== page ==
Adam Krause, Justin Crandall and Andy Welinski are the definition of home-grown talent. The trio grew up playing hockey on Minnesota ice and are now the core leadership of the University of Minnesota-Duluth Bulldogs.
Krause, the senior captain, played for Hermantown’s youth hockey association. Welinski, a junior and alternate captain, was right next door playing in Duluth Amateur Hockey Association. Crandall, a senior and alternate captain, played in Lakeville.
Just as they have Minnesota roots engrained deeply in their hockey upbringing, the captains of the Bulldogs share a similar approach to what it means to be a leader.
Good leadership can be defined in many ways. Krause, Crandall and Welinksi each weighed in the topic individually, and all preached the same ideas. Ultimately, the concept boils down to a few main ideas: setting a good example, being consistent, and being a good teammate.
Whether it’s getting to the rink early, giving it your all in practice or staying late to work on your shot, working hard and focusing on the details can help you earn the respect of your teammates and coaches.
“It’s all about the example you set,” Krause said, who is in his second season as captain of the Bulldogs. “For me, I try not to say too much, but do it by showing. I just don’t want to talk about it and not do it myself. Being the example is the most important thing.”
Welinksi echoed Krause’s feelings, also adding that being focused for practice and not cutting corners – simply doing what is being asked – can help you set yourself apart.
Another important key to being a good leader is to be consistent day to day, to bring the same approach to the ice each practice or game.
“Being a leader, I think it’s important to show up and be the same person every day – always bringing your effort, work ethic and a positive attitude,” Crandall noted.
This goes hand-in-hand with leading by example. The more consistent you can be in your attitude and effort, the more other teammates will naturally follow.
“The easiest thing I’ve always been taught at a young age is talk is cheap; the easiest way to be a leader is to lead by example,” Crandall added. “If you’re working hard and doing all the right things, people gravitate towards that.”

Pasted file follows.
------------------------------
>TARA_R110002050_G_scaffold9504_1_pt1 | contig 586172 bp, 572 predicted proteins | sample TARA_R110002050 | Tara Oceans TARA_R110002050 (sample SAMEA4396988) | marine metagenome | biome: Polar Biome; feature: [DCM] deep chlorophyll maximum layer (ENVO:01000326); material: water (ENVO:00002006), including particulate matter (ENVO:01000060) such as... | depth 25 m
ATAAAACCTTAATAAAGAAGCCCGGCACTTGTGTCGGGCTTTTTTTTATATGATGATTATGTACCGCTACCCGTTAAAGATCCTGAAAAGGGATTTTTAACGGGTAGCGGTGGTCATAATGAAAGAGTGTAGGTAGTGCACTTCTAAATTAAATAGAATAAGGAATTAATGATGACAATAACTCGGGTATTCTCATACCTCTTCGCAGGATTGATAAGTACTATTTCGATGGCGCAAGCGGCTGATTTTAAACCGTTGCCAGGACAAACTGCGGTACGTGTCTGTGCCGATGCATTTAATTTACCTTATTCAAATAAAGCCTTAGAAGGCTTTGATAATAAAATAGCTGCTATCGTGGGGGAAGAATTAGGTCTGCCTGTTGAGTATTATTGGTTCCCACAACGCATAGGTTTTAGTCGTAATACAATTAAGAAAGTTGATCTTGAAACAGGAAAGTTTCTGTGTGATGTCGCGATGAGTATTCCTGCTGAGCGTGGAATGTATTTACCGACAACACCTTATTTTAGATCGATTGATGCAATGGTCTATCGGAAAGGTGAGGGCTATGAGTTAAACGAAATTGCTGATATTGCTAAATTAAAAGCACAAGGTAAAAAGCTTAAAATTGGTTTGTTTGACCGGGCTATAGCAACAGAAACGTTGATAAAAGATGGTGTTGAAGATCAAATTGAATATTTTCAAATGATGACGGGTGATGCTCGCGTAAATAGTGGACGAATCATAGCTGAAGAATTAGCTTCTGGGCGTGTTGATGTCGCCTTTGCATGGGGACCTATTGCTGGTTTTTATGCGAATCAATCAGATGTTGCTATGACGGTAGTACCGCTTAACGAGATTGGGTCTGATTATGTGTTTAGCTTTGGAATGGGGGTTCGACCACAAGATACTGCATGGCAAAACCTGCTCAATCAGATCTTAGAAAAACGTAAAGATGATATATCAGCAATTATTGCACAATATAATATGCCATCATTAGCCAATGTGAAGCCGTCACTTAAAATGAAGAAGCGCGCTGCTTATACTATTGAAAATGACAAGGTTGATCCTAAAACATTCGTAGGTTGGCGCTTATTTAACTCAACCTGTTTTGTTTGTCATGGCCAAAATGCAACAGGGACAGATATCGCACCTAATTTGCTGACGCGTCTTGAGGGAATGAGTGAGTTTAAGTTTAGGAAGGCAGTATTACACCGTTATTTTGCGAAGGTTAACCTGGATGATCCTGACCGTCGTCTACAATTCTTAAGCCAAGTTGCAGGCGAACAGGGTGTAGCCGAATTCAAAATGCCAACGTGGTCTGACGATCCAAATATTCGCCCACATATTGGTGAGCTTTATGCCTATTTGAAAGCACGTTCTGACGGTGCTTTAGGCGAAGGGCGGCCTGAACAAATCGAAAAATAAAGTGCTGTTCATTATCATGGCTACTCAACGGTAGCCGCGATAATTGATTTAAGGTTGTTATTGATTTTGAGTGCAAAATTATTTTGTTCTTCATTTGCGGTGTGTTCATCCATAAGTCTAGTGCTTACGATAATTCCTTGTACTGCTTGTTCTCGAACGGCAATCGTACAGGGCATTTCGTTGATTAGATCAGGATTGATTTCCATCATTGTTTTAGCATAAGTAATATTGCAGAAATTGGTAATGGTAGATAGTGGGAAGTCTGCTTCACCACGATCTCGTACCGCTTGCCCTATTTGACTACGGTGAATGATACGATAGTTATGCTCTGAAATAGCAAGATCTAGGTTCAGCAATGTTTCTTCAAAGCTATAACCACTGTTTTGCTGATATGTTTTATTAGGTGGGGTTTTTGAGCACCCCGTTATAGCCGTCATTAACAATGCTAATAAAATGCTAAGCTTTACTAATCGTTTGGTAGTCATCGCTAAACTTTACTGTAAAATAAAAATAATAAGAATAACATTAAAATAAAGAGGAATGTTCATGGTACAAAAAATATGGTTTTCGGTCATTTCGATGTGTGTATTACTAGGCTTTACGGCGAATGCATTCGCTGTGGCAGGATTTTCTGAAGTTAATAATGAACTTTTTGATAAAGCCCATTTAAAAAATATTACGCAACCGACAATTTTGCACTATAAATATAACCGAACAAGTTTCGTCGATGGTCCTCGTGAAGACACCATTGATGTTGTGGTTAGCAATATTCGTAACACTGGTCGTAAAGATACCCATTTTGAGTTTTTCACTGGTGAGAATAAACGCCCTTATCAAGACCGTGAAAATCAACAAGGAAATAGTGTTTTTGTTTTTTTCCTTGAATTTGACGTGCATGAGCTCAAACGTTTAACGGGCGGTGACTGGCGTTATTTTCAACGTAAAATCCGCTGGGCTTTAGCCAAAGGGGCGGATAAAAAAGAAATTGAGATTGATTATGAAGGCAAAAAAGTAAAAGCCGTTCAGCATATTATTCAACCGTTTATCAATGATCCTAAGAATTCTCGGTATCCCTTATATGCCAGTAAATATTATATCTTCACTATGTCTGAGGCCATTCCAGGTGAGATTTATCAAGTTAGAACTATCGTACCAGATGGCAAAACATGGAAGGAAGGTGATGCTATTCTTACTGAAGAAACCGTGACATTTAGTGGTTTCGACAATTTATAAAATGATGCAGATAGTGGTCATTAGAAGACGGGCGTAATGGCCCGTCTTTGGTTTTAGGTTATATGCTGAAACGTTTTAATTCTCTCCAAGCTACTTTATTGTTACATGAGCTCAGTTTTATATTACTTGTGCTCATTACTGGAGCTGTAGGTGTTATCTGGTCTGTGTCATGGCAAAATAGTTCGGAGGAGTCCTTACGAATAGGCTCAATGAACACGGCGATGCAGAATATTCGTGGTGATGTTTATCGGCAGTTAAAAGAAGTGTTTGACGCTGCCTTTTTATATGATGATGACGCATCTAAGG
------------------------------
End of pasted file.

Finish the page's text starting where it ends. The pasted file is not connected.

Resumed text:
One of the most important aspects of a being a leader is earning the respect of your teammates. Without the respect of your peers, you can’t lead effectively.
“I think the biggest thing is really caring about your teammates and showing that you care about everybody,” Crandall said.
“Just being the best teammate you can be, that’s an easy way to get the respect of your teammates and be seen as a leader,” Welinski added. “I think having the respect of your teammates and knowing that you’re going to go out and work hard, they know what they’re going to get every day.”
While these concepts are important to keep in mind, it’s also key to remember that you don’t need a letter on the front of your sweater to be a leader. Krause, Crandall and Welinski each noted there are leaders within their locker room who don’t have a captain’s title.
“Just because you’re not wearing a letter doesn’t mean you don’t have a say in the locker room and you can’t be a really good leader,” Crandall said.
“There are plenty of guys even on my team that aren’t wearing letters but they’re setting an example just as much as I am,” Krause added. “Just because I might have a letter on my jersey doesn’t mean they don’t make an impact like I do and can. They may not get the recognition, but they’re still doing it for the right reasons and the betterment of the team.”
The reality is the more players displaying these leadership qualities the more likely teams are to experience success. Teams full of leaders develop a support network that enables teammates to consistently fuel each other’s drive and motivation, which in turn speeds up everyone’s development on and off the ice.
So the question becomes, are you being a leader on your team?